Batteries, Emissions, Energy Storage, Renewables, Solar

Los Angeles utility board approves long-term PPAs with 1,200 MWh solar-storage project

The Los Angeles Department of Water and Power’s Board of Commissioners this week voted to approve power purchase agreements for close to 600 MW of solar and energy storage from a massive hybrid project in California’s Central Valley.

The 25-year PPA essentially funds construction of the Eland Solar and Storage Center, which LA Mayor Eric Garcetti’s office touted as the largest solar and battery storage system in the U.S. The agreements are still subject to City Council approval.

Located on 2,650 acres in Kern County near Bakersfield, the project will include two large-scale solar facilities that will capture 400 MW of solar energy and store up to 1,200 MWh of energy —with a 100 MW battery–all of which can be distributed to meet peak demand, reducing the need for natural gas at night or on cloudy days, according to the release. The site will hold enough energy to power 283,330 homes across Los Angeles, according to the LADWP release.

The Eland proposal, which will be built in two 200-MW solar phases, was selected out of a pool of 130 proposals because of the project’s scope and competitive price, which includes a fixed cost of less than 2 cents per kWh for solar power, the lowest price offered in U.S. history, according to the LADWP. Developer 8Minutenergy will also cover all costs associated with the development, maintenance, and operation of the facility.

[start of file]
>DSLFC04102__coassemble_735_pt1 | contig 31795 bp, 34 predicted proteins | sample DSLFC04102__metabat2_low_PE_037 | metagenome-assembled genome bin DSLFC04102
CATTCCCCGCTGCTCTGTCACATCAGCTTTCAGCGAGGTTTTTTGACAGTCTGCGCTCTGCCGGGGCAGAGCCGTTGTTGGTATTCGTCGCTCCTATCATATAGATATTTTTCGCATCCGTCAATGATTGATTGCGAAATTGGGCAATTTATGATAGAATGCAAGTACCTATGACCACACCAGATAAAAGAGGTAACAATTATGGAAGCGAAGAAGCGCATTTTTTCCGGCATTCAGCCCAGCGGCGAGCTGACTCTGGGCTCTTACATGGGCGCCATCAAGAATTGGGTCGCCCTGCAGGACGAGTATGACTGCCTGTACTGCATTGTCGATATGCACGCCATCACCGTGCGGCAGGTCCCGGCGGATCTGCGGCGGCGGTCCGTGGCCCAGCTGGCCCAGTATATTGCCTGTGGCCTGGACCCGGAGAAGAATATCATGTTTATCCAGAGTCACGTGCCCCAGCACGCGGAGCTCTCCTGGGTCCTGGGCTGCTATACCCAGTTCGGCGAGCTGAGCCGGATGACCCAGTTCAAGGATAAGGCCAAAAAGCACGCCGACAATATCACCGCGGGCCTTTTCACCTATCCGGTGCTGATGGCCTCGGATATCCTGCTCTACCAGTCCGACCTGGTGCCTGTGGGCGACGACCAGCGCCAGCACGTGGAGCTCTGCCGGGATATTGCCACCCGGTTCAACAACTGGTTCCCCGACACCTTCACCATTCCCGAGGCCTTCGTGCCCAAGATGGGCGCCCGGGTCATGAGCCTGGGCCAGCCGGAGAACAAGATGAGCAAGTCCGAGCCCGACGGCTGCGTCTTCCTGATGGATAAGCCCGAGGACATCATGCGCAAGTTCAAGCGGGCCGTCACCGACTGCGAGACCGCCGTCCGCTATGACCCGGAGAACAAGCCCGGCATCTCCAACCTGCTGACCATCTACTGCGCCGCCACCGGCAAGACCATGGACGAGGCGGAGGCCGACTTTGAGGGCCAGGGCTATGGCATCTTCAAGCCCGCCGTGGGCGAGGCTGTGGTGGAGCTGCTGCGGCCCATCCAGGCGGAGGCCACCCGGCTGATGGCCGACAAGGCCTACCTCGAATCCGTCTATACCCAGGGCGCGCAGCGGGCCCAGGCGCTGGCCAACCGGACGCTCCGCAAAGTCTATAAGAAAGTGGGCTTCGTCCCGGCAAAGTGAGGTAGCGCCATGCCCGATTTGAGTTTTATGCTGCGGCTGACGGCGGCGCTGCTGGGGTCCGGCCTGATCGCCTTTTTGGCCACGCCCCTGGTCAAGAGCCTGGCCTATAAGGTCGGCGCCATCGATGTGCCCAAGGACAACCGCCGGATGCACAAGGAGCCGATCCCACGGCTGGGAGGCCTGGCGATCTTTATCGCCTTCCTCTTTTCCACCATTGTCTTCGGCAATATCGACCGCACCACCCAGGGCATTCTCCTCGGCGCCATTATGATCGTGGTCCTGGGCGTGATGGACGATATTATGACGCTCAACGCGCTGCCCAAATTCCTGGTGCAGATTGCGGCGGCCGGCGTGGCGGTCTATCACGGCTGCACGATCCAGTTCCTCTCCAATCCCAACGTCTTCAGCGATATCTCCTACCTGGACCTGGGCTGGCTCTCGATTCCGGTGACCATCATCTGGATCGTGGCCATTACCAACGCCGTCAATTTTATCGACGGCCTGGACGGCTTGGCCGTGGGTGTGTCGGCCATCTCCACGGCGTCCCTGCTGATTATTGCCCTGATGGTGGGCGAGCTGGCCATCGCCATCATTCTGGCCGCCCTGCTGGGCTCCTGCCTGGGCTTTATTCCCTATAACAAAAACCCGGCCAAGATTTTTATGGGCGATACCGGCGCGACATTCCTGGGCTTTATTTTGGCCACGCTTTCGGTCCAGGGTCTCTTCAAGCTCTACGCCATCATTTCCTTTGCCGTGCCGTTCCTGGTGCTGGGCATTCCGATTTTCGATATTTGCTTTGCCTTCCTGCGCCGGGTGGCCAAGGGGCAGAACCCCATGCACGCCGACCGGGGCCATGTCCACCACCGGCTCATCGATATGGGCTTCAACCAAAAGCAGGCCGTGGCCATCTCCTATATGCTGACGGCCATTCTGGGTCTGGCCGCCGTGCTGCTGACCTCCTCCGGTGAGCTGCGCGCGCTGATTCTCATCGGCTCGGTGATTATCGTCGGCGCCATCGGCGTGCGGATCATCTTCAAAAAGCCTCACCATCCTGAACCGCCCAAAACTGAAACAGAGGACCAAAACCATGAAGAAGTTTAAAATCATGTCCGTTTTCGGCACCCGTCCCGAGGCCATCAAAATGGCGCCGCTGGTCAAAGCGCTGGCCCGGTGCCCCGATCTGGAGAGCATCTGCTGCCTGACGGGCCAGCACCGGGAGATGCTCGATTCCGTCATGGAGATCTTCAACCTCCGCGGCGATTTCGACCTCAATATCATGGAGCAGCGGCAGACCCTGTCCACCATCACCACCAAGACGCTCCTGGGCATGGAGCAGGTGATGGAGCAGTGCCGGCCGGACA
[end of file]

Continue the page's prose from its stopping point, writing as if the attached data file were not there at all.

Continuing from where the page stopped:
“The climate crisis has never been more dire, but the solutions have never been clearer or cheaper — and Los Angeles is investing in renewable energy and cleaning our air as part of my DWP reform agenda,” Garcetti said. “The Eland Solar and Storage Center will help us keep the lights on without the help of dirty fossil fuels — even when the sun isn’t shining — and power our progress toward a low-carbon, green-energy future.”

The unanimous decisions from the LADWP commissioners approves two PPAs with 8Minuteenergy to develop the project and begin commercial operation by December 2023. The contact will cost less than $5 per year for each LADWP customer, according to the release.

The joint clean energy investment with Glendale Water and Power, who will receive 12.5 percent of the total solar and battery storage, will be administered through the Southern California Public Power Authority (SCPPA).